Jay, we always recommend a home inspection for new construction. Unfortunately, new homeowners just don't believe that a new home builder would do shoddy work. I'll be sharing this with them as an example in the future. Thanks.

Posted by Tom White, Franklin Homes Realty LLC, Franklin TN (Franklin Homes Realty LLC (615) 495-0752 or www.FranklinHomesRealty.com) almost 5 years ago

I run across problems on every new home inspection Tom.  Some egregious, some not so, but always.

Posted by Jay Markanich, Home Inspector - servicing all Northern Virginia (Jay Markanich Real Estate Inspections, LLC) almost 5 years ago

Was this a small local custom home builder or a major company?

Posted by Sylvia Jonathan, Broker Associate, SFR (Coldwell Banker Platinum Properties) almost 5 years ago

This is a large national company Sylvia, of whom you have heard.

Posted by Jay Markanich, Home Inspector - servicing all Northern Virginia (Jay Markanich Real Estate Inspections, LLC) almost 5 years ago

This is crazy how does this kind of poor work pass an inspection with the city/county or whoever is signing off giving them the CO???

Does anyone care anymore or has our fearless leaders stripped that away from the majority these days???

Posted by David Shamansky, Creative, Aggressive & 560 FICO - OK, Colorado Mtg (US Mortgages - David Shamansky) almost 5 years ago

"Embarrassed to your toes" is right...Yicks !

Posted by Sally K. & David L. Hanson, WI Realtors - Luxury - Divorce (EXP Realty 414-525-0563) almost 5 years ago

Hard to believe a builder of such an expensive home can do the job that doesn't reflect that price. 

Posted by James Quarello, Connecticut Home Inspector (JRV Home Inspection Services, LLC) almost 5 years ago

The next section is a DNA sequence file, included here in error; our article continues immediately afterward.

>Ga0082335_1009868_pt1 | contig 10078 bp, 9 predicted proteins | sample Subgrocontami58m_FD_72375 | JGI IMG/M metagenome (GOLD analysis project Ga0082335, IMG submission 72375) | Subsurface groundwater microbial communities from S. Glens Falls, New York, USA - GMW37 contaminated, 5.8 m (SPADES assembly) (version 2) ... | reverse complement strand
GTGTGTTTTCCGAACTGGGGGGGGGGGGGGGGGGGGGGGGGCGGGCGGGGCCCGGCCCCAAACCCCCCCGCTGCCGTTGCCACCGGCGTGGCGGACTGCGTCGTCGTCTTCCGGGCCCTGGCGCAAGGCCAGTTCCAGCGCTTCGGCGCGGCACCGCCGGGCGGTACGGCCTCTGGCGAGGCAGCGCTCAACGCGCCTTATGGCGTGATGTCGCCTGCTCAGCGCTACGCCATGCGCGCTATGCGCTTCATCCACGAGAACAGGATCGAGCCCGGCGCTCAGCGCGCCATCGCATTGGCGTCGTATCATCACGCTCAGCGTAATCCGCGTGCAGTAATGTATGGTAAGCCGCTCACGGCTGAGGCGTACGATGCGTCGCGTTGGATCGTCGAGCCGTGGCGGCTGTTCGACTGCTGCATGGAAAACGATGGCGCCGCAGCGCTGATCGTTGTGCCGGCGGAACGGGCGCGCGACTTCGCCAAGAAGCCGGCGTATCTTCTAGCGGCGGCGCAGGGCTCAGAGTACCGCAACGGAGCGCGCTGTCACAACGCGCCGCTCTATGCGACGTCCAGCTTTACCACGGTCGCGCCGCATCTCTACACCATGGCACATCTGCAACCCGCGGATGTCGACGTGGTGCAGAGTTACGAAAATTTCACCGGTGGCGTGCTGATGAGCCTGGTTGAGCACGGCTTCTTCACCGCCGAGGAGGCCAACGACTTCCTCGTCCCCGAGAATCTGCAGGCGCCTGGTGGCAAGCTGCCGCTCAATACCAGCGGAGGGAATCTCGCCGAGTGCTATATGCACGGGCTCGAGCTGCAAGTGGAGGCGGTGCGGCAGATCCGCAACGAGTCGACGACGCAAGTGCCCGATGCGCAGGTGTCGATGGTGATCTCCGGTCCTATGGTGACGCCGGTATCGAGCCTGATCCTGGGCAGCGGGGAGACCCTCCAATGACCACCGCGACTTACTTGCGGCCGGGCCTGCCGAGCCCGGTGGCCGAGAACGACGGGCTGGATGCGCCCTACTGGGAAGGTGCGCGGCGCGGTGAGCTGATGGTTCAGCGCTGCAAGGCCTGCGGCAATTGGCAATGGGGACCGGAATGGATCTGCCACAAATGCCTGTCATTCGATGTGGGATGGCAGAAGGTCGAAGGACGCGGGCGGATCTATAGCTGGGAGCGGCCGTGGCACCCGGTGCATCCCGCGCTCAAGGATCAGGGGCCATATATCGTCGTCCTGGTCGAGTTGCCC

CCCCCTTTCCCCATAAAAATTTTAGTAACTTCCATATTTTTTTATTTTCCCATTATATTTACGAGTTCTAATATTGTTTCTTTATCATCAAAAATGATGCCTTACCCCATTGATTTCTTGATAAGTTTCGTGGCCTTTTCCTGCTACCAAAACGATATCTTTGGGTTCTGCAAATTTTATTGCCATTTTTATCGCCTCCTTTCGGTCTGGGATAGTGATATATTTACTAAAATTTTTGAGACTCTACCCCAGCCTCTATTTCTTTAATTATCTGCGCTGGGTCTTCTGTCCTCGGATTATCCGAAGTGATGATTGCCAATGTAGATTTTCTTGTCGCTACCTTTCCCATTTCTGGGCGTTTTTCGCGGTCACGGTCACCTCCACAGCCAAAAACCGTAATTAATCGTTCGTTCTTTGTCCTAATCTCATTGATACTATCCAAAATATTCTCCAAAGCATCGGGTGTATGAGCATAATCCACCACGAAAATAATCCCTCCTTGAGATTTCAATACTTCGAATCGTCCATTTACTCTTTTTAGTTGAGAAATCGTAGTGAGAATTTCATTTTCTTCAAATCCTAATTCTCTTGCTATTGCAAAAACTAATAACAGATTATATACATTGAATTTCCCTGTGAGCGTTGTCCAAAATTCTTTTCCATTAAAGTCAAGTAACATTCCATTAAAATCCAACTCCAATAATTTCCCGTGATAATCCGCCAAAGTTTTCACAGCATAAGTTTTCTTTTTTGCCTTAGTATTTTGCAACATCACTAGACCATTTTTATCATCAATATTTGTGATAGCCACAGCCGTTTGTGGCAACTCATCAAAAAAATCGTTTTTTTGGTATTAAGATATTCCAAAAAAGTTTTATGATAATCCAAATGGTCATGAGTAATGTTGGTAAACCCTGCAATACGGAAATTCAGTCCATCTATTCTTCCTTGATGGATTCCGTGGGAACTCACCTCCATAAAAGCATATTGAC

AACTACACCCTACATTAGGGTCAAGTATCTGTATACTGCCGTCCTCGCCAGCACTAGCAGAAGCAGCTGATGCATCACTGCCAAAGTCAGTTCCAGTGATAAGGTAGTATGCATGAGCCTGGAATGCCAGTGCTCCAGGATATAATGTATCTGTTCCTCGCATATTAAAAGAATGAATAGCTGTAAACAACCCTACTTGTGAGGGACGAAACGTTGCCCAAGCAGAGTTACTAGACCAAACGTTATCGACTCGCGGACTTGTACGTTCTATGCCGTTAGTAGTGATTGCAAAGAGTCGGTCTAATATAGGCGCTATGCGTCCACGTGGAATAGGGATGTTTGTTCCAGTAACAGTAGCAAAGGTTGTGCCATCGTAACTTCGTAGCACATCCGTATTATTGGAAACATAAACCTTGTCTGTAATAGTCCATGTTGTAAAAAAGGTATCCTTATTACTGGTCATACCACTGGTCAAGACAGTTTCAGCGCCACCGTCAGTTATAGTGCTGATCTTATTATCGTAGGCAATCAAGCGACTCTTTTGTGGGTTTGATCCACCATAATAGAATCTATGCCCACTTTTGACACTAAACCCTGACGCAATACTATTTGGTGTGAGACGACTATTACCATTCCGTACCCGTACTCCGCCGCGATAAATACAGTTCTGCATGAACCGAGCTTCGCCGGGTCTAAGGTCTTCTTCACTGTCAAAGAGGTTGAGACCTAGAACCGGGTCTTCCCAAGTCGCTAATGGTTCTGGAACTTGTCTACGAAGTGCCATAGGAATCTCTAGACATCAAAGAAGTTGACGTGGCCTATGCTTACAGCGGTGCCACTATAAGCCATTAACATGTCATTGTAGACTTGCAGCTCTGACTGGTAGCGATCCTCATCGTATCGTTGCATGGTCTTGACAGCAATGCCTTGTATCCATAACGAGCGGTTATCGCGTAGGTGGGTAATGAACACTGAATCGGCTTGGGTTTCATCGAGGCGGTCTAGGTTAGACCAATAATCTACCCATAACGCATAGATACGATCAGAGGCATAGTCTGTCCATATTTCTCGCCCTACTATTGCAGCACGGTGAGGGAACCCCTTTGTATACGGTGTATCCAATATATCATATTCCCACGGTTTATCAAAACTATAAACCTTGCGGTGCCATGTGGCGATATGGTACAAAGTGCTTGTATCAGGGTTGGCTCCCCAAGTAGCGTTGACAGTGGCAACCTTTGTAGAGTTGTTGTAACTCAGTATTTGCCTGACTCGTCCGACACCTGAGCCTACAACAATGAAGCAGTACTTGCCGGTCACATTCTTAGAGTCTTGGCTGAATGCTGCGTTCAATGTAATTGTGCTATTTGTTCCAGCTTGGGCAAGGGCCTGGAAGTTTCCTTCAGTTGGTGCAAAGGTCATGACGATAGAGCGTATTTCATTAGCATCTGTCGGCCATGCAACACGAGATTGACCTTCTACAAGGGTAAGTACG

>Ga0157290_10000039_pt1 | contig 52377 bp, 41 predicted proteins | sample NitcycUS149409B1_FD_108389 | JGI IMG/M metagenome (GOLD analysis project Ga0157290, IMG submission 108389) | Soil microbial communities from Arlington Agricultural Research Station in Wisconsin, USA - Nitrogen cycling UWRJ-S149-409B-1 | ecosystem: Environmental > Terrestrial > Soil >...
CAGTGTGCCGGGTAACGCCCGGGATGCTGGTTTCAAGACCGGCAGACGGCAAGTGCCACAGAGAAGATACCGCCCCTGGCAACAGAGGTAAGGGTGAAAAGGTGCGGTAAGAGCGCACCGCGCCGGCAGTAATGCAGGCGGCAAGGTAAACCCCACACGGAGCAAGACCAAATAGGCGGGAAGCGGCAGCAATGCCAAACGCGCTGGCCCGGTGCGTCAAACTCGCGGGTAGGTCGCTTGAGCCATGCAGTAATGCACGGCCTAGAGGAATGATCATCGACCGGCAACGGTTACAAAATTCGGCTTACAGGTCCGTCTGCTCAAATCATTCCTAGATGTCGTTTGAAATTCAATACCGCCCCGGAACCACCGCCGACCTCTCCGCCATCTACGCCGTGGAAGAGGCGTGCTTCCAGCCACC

David - because they walk through the house in a couple of minutes and check smoke detectors and GFI receptacles...

S&D - I sure would be.

Jim - it is hard to believe (says he, with a drippingly sarcastic cough...).

Posted by Jay Markanich, Home Inspector - servicing all Northern Virginia (Jay Markanich Real Estate Inspections, LLC) almost 5 years ago

Jay, it's all too common that many hire professionals for cheap and as you found out, more times than not you pay for what you get. It's almost criminal in what some contractors will do.

Posted by Lynn Pineda, Coral Springs REALTOR- Promises Delivered (Keller Williams Realty) almost 5 years ago

Like a nightmare for the folks who paid to have it done.  I would like to be a fly on the wall for the conversation with the installer, and maybe even a city building inspector who should have signed off on the finished product?

 

Posted by Jim Beitz (Keller Williams Success Realty) almost 5 years ago

Great post, Jay! Your clients are very lucky to have you to look out for them.